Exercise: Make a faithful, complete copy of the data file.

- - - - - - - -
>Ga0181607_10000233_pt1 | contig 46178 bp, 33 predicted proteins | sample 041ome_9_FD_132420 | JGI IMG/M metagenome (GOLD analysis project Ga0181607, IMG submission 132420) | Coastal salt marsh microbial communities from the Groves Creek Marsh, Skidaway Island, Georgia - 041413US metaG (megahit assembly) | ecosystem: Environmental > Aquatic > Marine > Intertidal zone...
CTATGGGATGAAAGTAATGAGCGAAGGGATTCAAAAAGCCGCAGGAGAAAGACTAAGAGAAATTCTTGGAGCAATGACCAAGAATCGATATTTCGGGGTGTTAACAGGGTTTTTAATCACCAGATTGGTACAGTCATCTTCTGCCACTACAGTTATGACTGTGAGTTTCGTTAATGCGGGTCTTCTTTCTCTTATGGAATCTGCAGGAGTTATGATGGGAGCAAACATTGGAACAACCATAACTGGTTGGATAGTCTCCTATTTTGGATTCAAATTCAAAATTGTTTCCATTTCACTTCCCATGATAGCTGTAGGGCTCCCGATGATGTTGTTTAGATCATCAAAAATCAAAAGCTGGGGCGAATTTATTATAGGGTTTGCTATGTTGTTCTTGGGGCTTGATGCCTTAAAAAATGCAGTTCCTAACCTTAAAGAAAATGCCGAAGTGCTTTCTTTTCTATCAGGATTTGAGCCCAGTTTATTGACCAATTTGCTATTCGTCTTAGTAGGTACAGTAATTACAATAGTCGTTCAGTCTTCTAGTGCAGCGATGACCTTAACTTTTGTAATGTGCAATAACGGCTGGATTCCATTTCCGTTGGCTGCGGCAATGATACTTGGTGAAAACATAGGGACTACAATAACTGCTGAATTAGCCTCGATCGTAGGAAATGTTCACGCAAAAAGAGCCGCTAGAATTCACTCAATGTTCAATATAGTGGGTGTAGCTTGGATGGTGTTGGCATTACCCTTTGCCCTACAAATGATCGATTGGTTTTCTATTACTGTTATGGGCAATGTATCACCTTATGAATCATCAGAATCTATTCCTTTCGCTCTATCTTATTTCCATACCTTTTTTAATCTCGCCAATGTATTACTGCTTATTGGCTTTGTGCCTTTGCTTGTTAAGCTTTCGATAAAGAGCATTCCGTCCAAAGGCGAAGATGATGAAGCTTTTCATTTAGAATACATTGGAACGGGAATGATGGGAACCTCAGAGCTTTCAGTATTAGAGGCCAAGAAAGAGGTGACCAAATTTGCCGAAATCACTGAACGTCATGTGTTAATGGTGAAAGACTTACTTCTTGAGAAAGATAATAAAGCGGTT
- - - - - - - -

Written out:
>Ga0181607_10000233_pt1 | contig 46178 bp, 33 predicted proteins | sample 041ome_9_FD_132420 | JGI IMG/M metagenome (GOLD analysis project Ga0181607, IMG submission 132420) | Coastal salt marsh microbial communities from the Groves Creek Marsh, Skidaway Island, Georgia - 041413US metaG (megahit assembly) | ecosystem: Environmental > Aquatic > Marine > Intertidal zone...
CTATGGGATGAAAGTAATGAGCGAAGGGATTCAAAAAGCCGCAGGAGAAAGACTAAGAGAAATTCTTGGAGCAATGACCAAGAATCGATATTTCGGGGTGTTAACAGGGTTTTTAATCACCAGATTGGTACAGTCATCTTCTGCCACTACAGTTATGACTGTGAGTTTCGTTAATGCGGGTCTTCTTTCTCTTATGGAATCTGCAGGAGTTATGATGGGAGCAAACATTGGAACAACCATAACTGGTTGGATAGTCTCCTATTTTGGATTCAAATTCAAAATTGTTTCCATTTCACTTCCCATGATAGCTGTAGGGCTCCCGATGATGTTGTTTAGATCATCAAAAATCAAAAGCTGGGGCGAATTTATTATAGGGTTTGCTATGTTGTTCTTGGGGCTTGATGCCTTAAAAAATGCAGTTCCTAACCTTAAAGAAAATGCCGAAGTGCTTTCTTTTCTATCAGGATTTGAGCCCAGTTTATTGACCAATTTGCTATTCGTCTTAGTAGGTACAGTAATTACAATAGTCGTTCAGTCTTCTAGTGCAGCGATGACCTTAACTTTTGTAATGTGCAATAACGGCTGGATTCCATTTCCGTTGGCTGCGGCAATGATACTTGGTGAAAACATAGGGACTACAATAACTGCTGAATTAGCCTCGATCGTAGGAAATGTTCACGCAAAAAGAGCCGCTAGAATTCACTCAATGTTCAATATAGTGGGTGTAGCTTGGATGGTGTTGGCATTACCCTTTGCCCTACAAATGATCGATTGGTTTTCTATTACTGTTATGGGCAATGTATCACCTTATGAATCATCAGAATCTATTCCTTTCGCTCTATCTTATTTCCATACCTTTTTTAATCTCGCCAATGTATTACTGCTTATTGGCTTTGTGCCTTTGCTTGTTAAGCTTTCGATAAAGAGCATTCCGTCCAAAGGCGAAGATGATGAAGCTTTTCATTTAGAATACATTGGAACGGGAATGATGGGAACCTCAGAGCTTTCAGTATTAGAGGCCAAGAAAGAGGTGACCAAATTTGCCGAAATCACTGAACGTCATGTGTTAATGGTGAAAGACTTACTTCTTGAGAAAGATAATAAAGCGGTT